• Artists around the world are adapting to shutdowns by swapping physical performance spaces for virtual ones.
  • Social distancing comes at a great price for both artists and audiences.
  • Artists are finding creative ways to keep people connected during a pandemic that keeps us apart.

A robotic arm playing a cello was one of many highlights at Olafur Eliasson's Symbiotic Seeing exhibition in Zurich, Switzerland, before it closed prematurely due to COVID-19 restrictions.

You can now watch a video of the exhibition, as well as a clip of the robot cellist in action playing eerie music by award-winning Icelandic composer Hildur Gudnadottir.

With audiences isolating at home, venues shuttered, events cancelled – including Glastonbury and Edinburgh’s August festivals – and freelancers’ paychecks melting away, the arts industry, which operates almost exclusively from public spaces, is scrambling to reinvent itself online.

Many artists have responded to this challenge with the kind of ingenuity you'd expect from highly creative minds.

What is the World Economic Forum doing about the coronavirus outbreak?

Responding to the COVID-19 pandemic requires global cooperation among governments, international organizations and the business community, which is at the centre of the World Economic Forum’s mission as the International Organization for Public-Private Cooperation.

Since its launch on 11 March, the Forum’s COVID Action Platform has brought together 1,667 stakeholders from 1,106 businesses and organizations to mitigate the risk and impact of the unprecedented global health emergency that is COVID-19.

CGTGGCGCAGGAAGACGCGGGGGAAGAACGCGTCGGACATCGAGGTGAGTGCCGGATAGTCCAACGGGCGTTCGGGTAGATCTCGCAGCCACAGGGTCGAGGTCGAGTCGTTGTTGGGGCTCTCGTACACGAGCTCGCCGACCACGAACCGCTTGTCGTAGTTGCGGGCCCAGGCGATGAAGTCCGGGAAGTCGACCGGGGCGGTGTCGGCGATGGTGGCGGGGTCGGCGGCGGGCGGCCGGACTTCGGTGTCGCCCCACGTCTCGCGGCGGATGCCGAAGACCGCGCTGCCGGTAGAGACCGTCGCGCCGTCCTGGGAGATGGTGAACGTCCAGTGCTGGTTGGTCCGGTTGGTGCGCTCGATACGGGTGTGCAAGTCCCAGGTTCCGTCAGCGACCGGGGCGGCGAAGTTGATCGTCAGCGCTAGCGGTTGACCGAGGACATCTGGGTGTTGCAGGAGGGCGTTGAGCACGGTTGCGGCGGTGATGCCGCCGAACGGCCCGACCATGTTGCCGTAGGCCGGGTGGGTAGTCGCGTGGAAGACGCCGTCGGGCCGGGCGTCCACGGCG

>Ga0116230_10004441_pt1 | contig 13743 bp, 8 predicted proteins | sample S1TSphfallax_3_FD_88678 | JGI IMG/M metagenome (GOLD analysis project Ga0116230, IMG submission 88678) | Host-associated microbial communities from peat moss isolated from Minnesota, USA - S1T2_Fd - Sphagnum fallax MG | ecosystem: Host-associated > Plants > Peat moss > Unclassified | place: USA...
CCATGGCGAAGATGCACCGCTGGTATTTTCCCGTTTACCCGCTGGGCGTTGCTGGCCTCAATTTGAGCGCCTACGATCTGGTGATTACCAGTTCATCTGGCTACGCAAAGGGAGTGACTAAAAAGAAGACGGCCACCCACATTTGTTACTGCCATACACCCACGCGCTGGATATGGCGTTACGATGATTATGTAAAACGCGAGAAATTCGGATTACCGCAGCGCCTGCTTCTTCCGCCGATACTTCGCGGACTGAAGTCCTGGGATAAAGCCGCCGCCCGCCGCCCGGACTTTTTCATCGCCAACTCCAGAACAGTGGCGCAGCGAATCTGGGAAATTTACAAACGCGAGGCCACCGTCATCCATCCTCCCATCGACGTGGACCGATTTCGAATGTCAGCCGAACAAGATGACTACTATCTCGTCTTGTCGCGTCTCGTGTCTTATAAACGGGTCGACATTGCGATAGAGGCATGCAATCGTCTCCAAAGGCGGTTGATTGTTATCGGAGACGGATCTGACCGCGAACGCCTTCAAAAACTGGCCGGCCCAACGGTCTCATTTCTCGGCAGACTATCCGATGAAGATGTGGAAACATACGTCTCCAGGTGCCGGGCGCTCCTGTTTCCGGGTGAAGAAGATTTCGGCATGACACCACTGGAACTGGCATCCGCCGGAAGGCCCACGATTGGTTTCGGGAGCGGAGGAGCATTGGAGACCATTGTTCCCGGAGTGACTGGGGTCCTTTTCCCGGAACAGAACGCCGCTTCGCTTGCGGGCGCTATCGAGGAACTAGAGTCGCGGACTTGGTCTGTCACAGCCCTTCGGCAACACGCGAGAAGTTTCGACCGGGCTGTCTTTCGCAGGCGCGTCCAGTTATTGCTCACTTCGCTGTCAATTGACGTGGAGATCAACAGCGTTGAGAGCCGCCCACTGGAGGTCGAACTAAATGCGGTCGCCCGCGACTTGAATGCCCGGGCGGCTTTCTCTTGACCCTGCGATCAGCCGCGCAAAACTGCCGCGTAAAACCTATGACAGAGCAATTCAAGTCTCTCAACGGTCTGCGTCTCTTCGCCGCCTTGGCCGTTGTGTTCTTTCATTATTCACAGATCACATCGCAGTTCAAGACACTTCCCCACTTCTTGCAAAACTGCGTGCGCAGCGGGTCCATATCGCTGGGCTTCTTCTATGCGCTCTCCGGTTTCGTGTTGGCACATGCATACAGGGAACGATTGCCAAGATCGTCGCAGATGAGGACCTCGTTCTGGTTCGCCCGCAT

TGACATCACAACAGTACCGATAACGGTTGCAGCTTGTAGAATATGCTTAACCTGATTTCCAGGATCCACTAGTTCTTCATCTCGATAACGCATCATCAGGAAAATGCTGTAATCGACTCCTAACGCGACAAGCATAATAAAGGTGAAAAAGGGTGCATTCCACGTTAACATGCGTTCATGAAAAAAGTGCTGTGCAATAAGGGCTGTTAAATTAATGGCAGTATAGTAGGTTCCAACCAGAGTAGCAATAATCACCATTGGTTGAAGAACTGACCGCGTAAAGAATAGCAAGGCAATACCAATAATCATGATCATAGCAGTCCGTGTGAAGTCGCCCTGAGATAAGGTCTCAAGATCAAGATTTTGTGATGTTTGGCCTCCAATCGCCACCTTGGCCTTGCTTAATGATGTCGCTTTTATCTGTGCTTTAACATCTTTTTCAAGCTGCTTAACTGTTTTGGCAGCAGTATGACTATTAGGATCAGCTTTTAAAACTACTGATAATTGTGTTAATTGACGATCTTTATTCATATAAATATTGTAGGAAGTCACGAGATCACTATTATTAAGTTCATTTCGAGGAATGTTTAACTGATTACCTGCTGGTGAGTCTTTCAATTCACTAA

The platform is created with the support of the World Health Organization and is open to all businesses and industry groups, as well as other stakeholders, aiming to integrate and inform joint action.

As an organization, the Forum has a track record of supporting efforts to contain epidemics. In 2017, at our Annual Meeting, the Coalition for Epidemic Preparedness Innovations (CEPI) was launched – bringing together experts from government, business, health, academia and civil society to accelerate the development of vaccines. CEPI is currently supporting the race to develop a vaccine against this strand of the coronavirus.

The arts world, from your couch

American children's book illustrator and artist Carson Ellis started a quarantine art club on Instagram with daily assignments for people stuck at home.

Musicians from the Rotterdam Philharmonic Orchestra embraced technology to record a virtual rendition of Beethoven's Ode to Joy from their homes.

“We’re adjusting to a new reality and we’ll have to find solutions in order to support each other,” the musicians said in their video, which had over 2 million views in less than two weeks.

“Creative forces help us, let’s think outside of the box and use innovation to keep our connection and make it work, together. Because if we do it together, we’ll succeed.”

Other musicians and singers have live-streamed concerts from home, with online audiences quick to show their appreciation with a deluge of likes, shares and comments.

US entertainment site Billboard compiled a list of artists and bands who are live-streaming shows “to share some musical joy during these trying times.”

Other tools to get your culture fix without leaving home have been around since before the lockdowns. For example, many museums will allow you to visit their collections virtually.

The arts help people to cope in dark times – even during a pandemic that prevents us experiencing art and culture alongside others in the same physical spaces.

Eliasson recently shared an illustration he dedicated to Italian friends and family and the wider community. The picture encourages us to use our time in isolation to learn to be more caring and connected to each other and the world.

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A message of hope from artist Olafur Eliasson.
Image: designboom